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each; the whole number of guns and mortars was 310, many of them very heavy and very good. Capt. Farragut, our commander, had passed 52 of his 63 years in the navy, having been a midshipman in the war of 1812; a Tennessean, his loyalty was of that stern and sterling quality whereof the best examples were furnished by the South. His time, and that of his officers, had for weeks been well spent in providing and preparing every thing likely to be required in the intended combat; so that when, on the day after our fleet reached the vicinity of the forts," and before it had opened fire, a Rebel flat-boat, piled with wood saturated with tar and turpentine, and then cut adrift, came rushing down the heady current—a crackling, roaring, flaming volcano—into the midst of our thickly clustering vessels, a few shells were thrown into it from the gunboat Mississippi, without the designed effect of exploding and sinking it; when a row-boat from the Iroquois quietly tackled it, fixed three grappling-irons in its bow, and towed it obliquely to the river bank, where it was permitted to burn itself harmlessly away, while the fleet proceeded with its preparations for the morrow’s bombardment. Axes, ropes, fire-buckets, and whatever else might be needed, were placed exactly where they would be at hand when wanted, and every thing made ready for business. At daylight next morning, each of the small steamers took four of the schooners in tow and drew them slowly up the river, their decks and yards covered with great branches of trees, whose green foliage rendered them
FORTS JACKSON AND ST. PIIILIP.
Erplanations.—A, B, C, D, &c., are points on the left bank, and 1, 2, 3, 4, &c., points on the right bank of the river, selected for o: the gunboats and mortars in position. ... The position of the mortar-boats on the 18th was as follows: 6 mortars on the left bank, between G. and J, 8,900 to 4,500 yards from Fort Jackson; 14 mortars on the right bank, from 1 to 5, distant 2,830 to 8,190 yards from Fort Jackson. On the 19th, they were alion the right bank, 8,010 to 4,100 yards from Fort jackson and remained nearly in the same position through the 20th and 21st. The large steamers and gunboats were placed from 3 to 1% miles below the mortar boats, on the first day, the small steam sloops and gunboats went up to abreast of the smoke-stack, where they engaged the forts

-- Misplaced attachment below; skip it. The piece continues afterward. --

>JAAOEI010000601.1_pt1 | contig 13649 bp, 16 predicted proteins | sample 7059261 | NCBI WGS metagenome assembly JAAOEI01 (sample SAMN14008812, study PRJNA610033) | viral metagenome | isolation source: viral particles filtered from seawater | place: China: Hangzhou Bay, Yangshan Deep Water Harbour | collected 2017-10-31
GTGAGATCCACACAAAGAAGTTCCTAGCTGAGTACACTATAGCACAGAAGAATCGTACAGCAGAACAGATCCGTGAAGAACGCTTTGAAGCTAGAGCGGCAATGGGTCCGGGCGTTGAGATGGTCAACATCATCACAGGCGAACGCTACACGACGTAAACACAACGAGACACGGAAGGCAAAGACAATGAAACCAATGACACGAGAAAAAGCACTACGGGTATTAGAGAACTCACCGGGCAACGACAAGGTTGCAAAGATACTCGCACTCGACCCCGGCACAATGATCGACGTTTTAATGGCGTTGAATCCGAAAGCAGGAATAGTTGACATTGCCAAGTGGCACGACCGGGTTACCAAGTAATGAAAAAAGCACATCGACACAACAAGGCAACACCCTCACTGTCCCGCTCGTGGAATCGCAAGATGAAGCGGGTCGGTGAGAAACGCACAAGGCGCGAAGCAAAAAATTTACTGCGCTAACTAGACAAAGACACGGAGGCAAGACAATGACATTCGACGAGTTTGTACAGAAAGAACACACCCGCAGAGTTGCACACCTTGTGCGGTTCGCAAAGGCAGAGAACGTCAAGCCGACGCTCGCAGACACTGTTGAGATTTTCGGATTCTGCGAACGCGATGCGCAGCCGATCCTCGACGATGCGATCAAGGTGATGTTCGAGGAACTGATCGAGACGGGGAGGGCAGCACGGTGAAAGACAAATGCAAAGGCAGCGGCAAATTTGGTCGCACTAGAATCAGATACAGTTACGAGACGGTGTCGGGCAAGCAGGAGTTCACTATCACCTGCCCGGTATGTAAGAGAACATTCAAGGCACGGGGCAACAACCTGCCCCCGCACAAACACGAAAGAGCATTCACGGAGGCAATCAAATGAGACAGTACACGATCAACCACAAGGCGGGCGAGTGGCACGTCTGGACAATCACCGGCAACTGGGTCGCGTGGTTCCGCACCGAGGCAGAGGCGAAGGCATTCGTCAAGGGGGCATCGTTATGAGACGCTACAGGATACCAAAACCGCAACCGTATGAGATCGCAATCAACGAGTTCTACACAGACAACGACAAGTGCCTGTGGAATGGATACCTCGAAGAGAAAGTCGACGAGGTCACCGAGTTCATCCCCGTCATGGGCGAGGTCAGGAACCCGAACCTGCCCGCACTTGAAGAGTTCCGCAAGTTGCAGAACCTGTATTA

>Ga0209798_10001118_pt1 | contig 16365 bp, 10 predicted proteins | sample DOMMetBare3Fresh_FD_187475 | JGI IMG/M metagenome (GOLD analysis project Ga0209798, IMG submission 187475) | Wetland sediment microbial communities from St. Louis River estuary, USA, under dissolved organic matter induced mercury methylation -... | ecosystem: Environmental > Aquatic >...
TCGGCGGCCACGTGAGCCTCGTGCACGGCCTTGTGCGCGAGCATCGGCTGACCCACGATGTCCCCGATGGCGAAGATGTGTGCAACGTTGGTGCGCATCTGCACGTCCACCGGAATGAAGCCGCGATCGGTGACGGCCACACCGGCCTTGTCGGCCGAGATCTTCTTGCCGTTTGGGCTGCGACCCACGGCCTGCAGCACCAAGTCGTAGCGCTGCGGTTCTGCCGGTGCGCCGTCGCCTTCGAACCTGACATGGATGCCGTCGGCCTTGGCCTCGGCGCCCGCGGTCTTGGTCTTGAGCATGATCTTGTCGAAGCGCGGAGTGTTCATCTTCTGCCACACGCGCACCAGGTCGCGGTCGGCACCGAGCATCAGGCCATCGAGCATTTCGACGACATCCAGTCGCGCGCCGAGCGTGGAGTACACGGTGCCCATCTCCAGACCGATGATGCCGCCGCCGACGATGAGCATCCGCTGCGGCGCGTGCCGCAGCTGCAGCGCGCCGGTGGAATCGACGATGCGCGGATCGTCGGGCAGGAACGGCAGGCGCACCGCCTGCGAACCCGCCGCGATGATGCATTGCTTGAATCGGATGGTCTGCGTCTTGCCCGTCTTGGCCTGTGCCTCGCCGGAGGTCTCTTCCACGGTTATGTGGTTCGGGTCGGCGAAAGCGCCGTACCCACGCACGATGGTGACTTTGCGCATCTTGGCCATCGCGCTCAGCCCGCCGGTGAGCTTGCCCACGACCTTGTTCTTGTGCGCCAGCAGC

and the enemy's steamers.
of Jackson, distant 2% to three miles; all were under orders to concentrate their fire on Fort Jackson, that being the larger and more important work, whose fall necessarily involved that of Fort St. Philip. At 9 A.M., before our mortar vessels were ready, Fort Jackson opened fire; but her balls struck the water 100 yards short of our gunboat Owasco, which held the advance, and which was first to reply. Capt. Porter, who commanded the mortar fleet, watched through his glass the effect of our very deliberate fire, constantly giving new directions, founded on his observations, as to the elevation of pieces, length of fuse, and weight of charge. By 10 A. M., both parties had closed their experiments, and were firing steadily and heartily, though as yet with little visible effect, save that the fish in the river, stunned and killed by the tremendous concussions, had begun to float past our anchored vessels. Soon, three more rafts are seen sweeping down from the new barrier of chains and hulks, and, as they approach, are dealt with as their predecessor had been, without interrupting the fire of our guns. At 4 P.M., Gen. Butler's little dispatch steamer Saxon arrived, with news that the army was below, ready and waiting for service, and that the Monitor had disabled the Merrimac in Hampton Roads. At 5, flames were seen bursting from Fort Jackson, whose fire slackened; and it was manifest that its wooden interior had been